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Historical documents

80 Beasley to Chifley

Cablegram unnumbered PARIS, 17 November 1948, 7.40 p.m.


Reports of the Irish and Indian talks in Paris have now reached
you but I wish to add that their handling by British Ministers has
not been in keeping with the views of the Doc [1], Fraser or
Pearson. They argued that in accordance with the International Law
covering Treaties, Ireland would be a Foreign Country after the
repeal of the External Relations Act, whereas Irish Delegates
stoutly refused to accept this view and maintained they had no
desire to be a Foreign Country or treat Australians, New
Zealanders, British or Canadians as foreigners.

Only for the Doc, and he was supported by Fraser, and Pearson, the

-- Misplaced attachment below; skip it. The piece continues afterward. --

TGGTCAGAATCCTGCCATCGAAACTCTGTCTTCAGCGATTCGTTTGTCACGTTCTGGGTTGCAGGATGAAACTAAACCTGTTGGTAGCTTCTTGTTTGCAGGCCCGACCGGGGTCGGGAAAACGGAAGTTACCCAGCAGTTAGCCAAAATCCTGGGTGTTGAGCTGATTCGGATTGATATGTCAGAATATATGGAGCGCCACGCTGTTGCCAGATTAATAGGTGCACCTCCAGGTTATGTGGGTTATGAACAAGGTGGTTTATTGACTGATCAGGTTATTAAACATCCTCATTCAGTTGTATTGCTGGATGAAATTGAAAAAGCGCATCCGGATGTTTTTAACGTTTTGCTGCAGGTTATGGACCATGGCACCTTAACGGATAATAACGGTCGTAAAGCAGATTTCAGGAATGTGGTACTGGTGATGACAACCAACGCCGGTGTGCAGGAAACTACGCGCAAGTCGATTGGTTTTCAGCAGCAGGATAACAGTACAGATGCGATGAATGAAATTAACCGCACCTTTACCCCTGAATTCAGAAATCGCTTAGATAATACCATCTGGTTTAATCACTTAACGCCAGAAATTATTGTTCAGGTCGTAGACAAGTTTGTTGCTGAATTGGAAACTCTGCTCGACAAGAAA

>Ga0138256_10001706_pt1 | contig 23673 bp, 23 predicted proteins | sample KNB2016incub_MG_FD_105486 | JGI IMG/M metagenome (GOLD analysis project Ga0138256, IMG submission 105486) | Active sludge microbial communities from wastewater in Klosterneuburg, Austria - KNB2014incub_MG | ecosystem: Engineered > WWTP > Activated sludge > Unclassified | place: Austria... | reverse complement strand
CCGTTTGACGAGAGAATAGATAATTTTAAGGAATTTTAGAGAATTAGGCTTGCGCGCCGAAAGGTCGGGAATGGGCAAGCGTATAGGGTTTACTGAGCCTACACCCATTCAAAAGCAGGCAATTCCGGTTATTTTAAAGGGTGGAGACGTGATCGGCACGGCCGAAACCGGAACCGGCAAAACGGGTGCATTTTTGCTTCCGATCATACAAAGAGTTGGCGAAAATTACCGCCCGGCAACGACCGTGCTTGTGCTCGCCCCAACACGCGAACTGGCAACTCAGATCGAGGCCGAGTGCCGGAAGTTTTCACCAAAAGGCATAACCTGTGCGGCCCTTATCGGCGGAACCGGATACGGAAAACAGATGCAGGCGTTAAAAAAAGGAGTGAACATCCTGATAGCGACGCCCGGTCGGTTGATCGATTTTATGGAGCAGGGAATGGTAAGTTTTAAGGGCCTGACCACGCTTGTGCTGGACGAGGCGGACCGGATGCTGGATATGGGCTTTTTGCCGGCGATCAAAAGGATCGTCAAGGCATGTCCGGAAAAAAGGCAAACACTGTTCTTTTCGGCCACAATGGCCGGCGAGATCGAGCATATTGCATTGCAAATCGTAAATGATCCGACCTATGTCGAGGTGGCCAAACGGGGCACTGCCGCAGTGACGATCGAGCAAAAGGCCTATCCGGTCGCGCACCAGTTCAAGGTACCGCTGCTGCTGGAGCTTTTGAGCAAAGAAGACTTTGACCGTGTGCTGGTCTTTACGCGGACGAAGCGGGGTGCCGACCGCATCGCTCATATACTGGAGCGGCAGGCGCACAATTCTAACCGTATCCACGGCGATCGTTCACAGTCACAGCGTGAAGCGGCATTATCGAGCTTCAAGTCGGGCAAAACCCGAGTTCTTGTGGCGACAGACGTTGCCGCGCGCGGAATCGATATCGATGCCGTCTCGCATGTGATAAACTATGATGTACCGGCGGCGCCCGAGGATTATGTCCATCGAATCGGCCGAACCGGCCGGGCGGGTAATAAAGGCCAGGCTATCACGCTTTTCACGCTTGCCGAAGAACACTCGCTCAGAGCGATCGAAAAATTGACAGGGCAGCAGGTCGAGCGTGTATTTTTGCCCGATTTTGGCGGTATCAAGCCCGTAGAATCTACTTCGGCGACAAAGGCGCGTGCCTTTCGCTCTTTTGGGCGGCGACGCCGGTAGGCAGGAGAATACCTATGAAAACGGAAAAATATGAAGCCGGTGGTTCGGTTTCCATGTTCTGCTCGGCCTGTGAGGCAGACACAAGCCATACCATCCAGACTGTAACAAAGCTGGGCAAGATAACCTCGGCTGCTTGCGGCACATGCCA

Conference would have bogged down and the obstinacy of both sides
left further unpleasant memories. The Doc produced the Form of
Declaration requesting it to be made in the Irish Parliament
clearing this nationality question and MacBride agreed to so
declare when the Repeal Bill is introduced.

On the Doc's representation, MacBride and his colleagues agreed to
amend their Nationality Bill and will announce this fact in due

The Conference concluded in a most friendly atmosphere, the Irish
privately fearing a little that the British Delegation may go back
on conclusions agreed upon. I feel I must indicate the Doc's
attitude not only produced the right atmosphere but provided the
text upon which the future relationships can be mutually
maintained. Naturally the Doc would have liked to have obtained
much closer links but the point is that the problem must be kept
fluid just now as the future, and not too distant, may, as
indications at the Conference showed, bring these peoples very
close together.

[matter omitted]

1 i.e. H.V. Evatt.

[AA: A1838/283, TS899/6/1, i]
Last Updated: 11 September 2013
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